LONDON (Aug. 27)
With the connivance of the police authorities and with the approval of government officials, two Jewish families in Wroclaw (Breslau), Poland, were evicted from their home after being brutally assaulted by Polish anti-Semites, according to a report in the latest issue of “Die Folkstimme,” Yiddish-language daily newspaper published in Warsaw.
Under Polish law, Jews repatriated to Poland from the Soviet Union are permitted to occupy homes vacated by Polish Jews who have emigrated to Israel. In the instance reported to “Die Folkstimme” by its Wroclaw correspondent, A. Stark, a Polish-Jewish family named Bornstein left Wroclaw last month for Israel. Before departing, Bornstein turned over his home to two cousins, Joseph Kogut and Samuel Cooper who, with their families, including several young children, had just been repatriated from the Soviet Union.
Stark’s dispatch reports that he had been notified that anti-Semites had broken into the Kogut-Cooper home, smashed the furniture, piled the remainder of the belongings of both families into a dark corridor, and occupied the home. Stark, who visited the Kogut-Cooper home, found a Polish family headed by A. Lubberly in occupation of the home. The police, who had been summoned by Knout were on the threshold, but told Stark their job was only to report to the city prosecutor, but to take no other action.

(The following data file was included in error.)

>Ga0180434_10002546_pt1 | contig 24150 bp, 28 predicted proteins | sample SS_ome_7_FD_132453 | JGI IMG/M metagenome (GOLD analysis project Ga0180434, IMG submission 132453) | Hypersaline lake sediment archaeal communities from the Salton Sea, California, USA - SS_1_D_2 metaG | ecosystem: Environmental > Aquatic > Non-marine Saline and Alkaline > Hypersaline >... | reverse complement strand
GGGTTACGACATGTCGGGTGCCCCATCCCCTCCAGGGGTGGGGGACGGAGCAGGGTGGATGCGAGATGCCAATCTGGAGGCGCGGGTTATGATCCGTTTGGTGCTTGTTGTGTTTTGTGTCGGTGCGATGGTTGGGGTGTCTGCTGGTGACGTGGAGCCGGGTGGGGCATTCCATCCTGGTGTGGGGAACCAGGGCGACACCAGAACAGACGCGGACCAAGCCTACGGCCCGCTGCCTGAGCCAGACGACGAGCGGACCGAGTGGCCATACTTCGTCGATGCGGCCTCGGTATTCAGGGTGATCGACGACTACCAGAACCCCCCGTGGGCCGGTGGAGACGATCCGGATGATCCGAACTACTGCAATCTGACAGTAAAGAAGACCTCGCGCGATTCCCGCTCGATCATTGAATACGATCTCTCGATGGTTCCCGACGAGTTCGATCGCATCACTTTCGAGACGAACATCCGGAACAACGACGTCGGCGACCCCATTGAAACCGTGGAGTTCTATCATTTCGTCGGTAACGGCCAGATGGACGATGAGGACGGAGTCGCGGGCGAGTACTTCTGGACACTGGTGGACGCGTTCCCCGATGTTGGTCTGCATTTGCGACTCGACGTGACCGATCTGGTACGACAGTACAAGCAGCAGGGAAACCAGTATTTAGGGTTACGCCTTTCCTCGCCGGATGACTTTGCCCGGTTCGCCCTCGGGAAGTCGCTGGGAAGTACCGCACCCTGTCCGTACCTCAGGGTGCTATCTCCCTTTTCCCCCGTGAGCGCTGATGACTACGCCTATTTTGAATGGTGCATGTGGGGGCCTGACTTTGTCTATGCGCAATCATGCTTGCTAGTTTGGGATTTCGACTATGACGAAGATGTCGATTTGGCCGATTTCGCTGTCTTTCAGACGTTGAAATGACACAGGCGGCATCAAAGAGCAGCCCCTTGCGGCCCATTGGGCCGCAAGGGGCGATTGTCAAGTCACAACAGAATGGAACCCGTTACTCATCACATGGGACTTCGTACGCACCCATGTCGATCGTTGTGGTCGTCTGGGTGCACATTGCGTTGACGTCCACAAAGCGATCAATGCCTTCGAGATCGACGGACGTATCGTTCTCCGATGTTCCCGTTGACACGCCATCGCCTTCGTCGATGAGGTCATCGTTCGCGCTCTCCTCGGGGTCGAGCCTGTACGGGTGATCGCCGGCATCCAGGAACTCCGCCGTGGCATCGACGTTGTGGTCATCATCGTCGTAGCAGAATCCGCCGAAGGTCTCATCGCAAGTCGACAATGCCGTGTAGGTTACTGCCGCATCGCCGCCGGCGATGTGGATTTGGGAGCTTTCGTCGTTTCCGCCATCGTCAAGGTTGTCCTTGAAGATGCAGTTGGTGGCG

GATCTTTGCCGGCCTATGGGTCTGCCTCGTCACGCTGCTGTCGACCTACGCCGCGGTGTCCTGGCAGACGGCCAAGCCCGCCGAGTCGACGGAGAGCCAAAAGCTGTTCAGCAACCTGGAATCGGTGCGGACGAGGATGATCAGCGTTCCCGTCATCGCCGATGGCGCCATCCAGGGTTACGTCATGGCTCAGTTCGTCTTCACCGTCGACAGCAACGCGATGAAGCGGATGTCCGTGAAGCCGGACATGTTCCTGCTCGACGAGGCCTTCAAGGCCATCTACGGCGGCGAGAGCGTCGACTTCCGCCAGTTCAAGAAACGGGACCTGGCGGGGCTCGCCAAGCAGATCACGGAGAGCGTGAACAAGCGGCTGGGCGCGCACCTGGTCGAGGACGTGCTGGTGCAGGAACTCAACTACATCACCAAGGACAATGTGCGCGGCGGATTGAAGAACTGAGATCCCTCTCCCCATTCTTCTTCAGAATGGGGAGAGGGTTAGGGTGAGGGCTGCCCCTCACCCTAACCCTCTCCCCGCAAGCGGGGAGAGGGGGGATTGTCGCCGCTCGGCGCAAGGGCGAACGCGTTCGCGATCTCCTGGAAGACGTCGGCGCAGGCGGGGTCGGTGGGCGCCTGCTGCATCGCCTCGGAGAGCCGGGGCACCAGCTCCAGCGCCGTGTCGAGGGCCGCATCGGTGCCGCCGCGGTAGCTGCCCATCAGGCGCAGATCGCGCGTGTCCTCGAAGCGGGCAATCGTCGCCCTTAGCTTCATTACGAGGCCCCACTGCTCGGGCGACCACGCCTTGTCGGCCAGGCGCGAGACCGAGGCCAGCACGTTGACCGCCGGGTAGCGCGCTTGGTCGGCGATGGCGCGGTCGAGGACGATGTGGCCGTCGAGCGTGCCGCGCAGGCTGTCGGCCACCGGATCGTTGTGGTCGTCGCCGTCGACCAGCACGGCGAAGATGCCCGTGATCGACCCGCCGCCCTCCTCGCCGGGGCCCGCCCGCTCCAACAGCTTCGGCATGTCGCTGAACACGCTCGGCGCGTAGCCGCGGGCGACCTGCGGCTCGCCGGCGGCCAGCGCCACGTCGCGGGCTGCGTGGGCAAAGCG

The secretary of the Wroclaw branch of the United Association of Jewish Cultural Organizations notified the city committee of the Communist Party and the City Council on National Minorities. The latter is a governmental body charged with protecting the rights of minorities, including repatriated Jews.
Spark reports no action taken by the Communist Party leadership of Wroclaw in regard to the clear violation of Communist Party directives. As for the Council on National Minorities, it ruled that the Lubberly family “is entitled to remain in the dwelling” from which the Koguts and Coopers had been illegally evicted. When Kogut asked an official of the Council where the two families would live, the reply was: “When we have a vacant dwelling, we shall notify you.”